Latino Expo and beyond

Latino Expo and beyond

IU East is committed to diversity and inclusion and funding is available to support learning and professional development.  Recently, the IU East Diversity Fund provided financial resources so two faculty and five students could attend the Indiana University Latino Expo. Business faculty Dr. Jaynne Rivas and business major Eric Mejia shared their conference experiences, which are excerpted below. IU East also supports learning and research through library collections that feature diverse resources. Library Coordinator of Reference Matthew Dilworth highlights some books and databases that focus on content related to topics discussed at the 2019 Latino Expo.

The keynote speaker, Dr. Carmen Henne-Ochoa, shared her experience of growing up as a Latin American immigrant in the US: “We have the privilege of living two cultures.” Part of the speech was in Spanish, and some students did not understand what she meant by “doble personalidad.” It means “your behavior changes according to the social group you interact with, either from Latin America or the US.”  Students answered: “Oh, yes, we experienced it too.” They recognized they are not alone on the bicultural path.

The workshop session on “Preparing to Apply for Graduate School in the Social Sciences” emphasized what students can do as undergraduates to be ready for graduate school. The speaker gave advice on working on research and nurturing academic references. The session answered questions such as who can be an academic reference and what academic research is, and that raised students’ curiosity and understanding.

Maya Fernandez, a speaker at a workshop session about “The Power of History Telling” made an excellent point: “We all have stories to tell, but we have to learn how to tell them.” Creating awareness, obtaining people’s attention, and self-empowerment are the main contributions of rightly telling our stories. Our group of conference attendees agreed that we know now how to tell our stories.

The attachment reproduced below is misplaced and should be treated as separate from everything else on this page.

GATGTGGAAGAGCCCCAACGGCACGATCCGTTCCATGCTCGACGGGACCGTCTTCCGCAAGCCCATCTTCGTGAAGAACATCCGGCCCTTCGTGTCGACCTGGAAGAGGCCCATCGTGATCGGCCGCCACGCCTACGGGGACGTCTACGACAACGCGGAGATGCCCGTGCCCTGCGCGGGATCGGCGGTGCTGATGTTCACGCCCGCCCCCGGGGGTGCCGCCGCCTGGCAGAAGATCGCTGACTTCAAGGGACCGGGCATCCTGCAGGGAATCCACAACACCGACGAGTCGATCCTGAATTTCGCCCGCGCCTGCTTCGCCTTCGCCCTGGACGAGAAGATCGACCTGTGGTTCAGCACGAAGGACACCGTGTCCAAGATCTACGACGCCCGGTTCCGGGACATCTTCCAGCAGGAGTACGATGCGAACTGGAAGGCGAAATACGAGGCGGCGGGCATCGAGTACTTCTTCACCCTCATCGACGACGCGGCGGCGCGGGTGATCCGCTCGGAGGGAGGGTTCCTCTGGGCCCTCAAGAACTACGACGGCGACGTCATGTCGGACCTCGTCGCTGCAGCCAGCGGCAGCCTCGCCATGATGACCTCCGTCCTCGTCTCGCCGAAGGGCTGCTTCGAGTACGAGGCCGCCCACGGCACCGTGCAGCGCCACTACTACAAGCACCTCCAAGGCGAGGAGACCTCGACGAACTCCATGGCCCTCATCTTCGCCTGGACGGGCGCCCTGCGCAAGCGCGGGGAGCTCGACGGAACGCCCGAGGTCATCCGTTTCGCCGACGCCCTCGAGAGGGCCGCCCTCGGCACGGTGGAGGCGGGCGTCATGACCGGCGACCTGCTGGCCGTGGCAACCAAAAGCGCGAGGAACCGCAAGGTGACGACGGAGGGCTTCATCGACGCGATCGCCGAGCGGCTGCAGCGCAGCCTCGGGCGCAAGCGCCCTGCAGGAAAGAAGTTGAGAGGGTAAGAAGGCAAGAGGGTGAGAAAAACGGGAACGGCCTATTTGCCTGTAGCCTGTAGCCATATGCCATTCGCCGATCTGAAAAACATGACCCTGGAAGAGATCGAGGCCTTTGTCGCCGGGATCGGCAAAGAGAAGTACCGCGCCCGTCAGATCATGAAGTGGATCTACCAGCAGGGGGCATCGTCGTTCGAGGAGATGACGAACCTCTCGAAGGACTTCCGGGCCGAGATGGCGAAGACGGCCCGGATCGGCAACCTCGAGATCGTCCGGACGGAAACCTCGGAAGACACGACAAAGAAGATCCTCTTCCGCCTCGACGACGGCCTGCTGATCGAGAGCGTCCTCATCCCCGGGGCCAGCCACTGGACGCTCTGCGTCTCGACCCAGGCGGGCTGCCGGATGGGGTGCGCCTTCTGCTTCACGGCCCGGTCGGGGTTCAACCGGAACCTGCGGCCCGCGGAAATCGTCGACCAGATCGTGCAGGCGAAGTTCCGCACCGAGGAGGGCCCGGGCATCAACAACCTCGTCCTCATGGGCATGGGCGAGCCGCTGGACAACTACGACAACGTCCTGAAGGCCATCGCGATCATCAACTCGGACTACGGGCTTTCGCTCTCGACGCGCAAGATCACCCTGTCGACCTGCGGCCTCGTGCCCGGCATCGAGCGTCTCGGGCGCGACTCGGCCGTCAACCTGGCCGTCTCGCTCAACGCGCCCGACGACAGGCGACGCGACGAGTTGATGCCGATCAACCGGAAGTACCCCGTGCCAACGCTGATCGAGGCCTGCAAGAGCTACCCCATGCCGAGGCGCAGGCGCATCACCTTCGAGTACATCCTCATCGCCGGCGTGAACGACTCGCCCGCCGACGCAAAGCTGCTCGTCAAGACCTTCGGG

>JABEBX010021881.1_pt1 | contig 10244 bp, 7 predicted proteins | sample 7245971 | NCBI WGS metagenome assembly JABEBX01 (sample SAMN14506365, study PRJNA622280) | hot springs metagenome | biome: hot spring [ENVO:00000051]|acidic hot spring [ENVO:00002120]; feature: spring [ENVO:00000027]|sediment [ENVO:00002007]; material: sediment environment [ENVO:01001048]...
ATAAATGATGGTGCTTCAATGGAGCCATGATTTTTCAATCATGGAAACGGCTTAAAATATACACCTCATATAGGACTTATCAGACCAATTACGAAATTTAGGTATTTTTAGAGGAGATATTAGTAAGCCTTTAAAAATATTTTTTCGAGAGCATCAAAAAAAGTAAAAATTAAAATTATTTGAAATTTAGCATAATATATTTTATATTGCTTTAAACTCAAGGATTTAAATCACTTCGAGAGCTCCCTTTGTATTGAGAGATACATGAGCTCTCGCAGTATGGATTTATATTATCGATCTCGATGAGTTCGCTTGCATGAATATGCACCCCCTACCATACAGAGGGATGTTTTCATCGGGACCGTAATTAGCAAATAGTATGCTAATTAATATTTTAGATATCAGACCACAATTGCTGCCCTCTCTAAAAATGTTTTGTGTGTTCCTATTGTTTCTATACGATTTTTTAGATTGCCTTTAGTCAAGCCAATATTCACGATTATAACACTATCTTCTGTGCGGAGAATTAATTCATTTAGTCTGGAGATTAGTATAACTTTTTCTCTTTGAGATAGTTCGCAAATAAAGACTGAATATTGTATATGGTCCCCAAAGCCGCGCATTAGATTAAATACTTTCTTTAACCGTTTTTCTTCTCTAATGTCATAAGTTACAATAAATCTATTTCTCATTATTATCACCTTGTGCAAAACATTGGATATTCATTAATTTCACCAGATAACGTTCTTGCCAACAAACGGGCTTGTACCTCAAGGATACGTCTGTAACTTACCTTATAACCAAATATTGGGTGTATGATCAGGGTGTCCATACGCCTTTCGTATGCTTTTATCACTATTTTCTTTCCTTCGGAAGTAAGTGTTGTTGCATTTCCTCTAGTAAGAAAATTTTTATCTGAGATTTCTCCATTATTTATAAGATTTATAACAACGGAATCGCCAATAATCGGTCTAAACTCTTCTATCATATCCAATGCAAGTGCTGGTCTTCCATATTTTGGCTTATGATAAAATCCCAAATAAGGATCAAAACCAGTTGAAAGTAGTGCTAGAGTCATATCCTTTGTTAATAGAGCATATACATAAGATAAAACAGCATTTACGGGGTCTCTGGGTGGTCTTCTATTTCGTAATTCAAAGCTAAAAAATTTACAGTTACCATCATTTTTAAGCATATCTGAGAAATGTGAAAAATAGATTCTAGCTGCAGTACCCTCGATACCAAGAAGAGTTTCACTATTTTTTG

Latino Expo promoted resources such as scholarships, cultural awareness, and leadership skills to Indiana Latinx high school and undergraduate students. We benefitted from attending the conference because it offered workshops specific to our needs. At the workshop about preparing to apply for graduate school, I gained insight on what to expect with the application process, the exam I should take, and financial obstacles I need to investigate. This really sparked interest in applying to graduate school. They suggested being involved with clubs and organizations, and the benefits of research projects with faculty.

The workshop on “Leadership and Latino Students: The Need for More” emphasized the demand for Latinx students to raise their voice and be heard by political figures so they can understand our needs. They said something powerful – how Latinx should not be known for doing “the work others do not want to do,” rather to aspire to become leaders. They showed statistics about how the Latinx population is the largest minority group who are underrepresented in businesses, government officials, etc. This projected the idea that we should be heard and our talents put to use. This was a moving and powerful workshop and I was able to share pride in my accomplishments, such as working at the Center for Service-Learning as a program coordinator for Math Counts and Indiana Kids, serving as Treasurer for Circle K International, etc.

To expand knowledge related to the ‘Power of History Telling’ try using AVON (Academic Video Online) – the database includes numerous films by and about Latinos, from powerful fiction (storytelling in its truest sense) like Maten al León and Los Paranoicos to documentaries like Flowers for Guadalupe and The Last Zapatista to interviews with figures like Sonia Alvarez.  Subtitles and full transcripts accompany films for learners who do not speak Spanish.  The library holds many Spanish-language films on DVD, as well.

You can learn more about ‘Leadership and Latino Students: The Need for More’ such as petitioning and being heard by those in government.  A database like Ebook Central is useful for this, offering the topic more room to be explored than you would find in one article.  Titles like The Power of Latino Leadership: Culture, Inclusion, and Contribution by Juana Bordas, Latino Politics in America: Community, Culture, and Interests by John A. Garcia, and Latino National Political Coalitions: Struggles and Challenges by David Rodriguez would all add a lot to understanding to this topic.

We also have several databases wholly dedicated to Latin American and Hispanic issues and culture – databases like Informe Revistas en Espanol (perfect for current events, magazines, and pamphlets), Latin American Women Writers, Latino Literature: Poetry, Drama, and Fiction (both excellent for fiction), Feminism in Cuba (great for history) and Sabin Americana, 1500-1926 (which includes a huge amount of Spanish or Portuguese-language primary sources), all of which offer a wealth of information.

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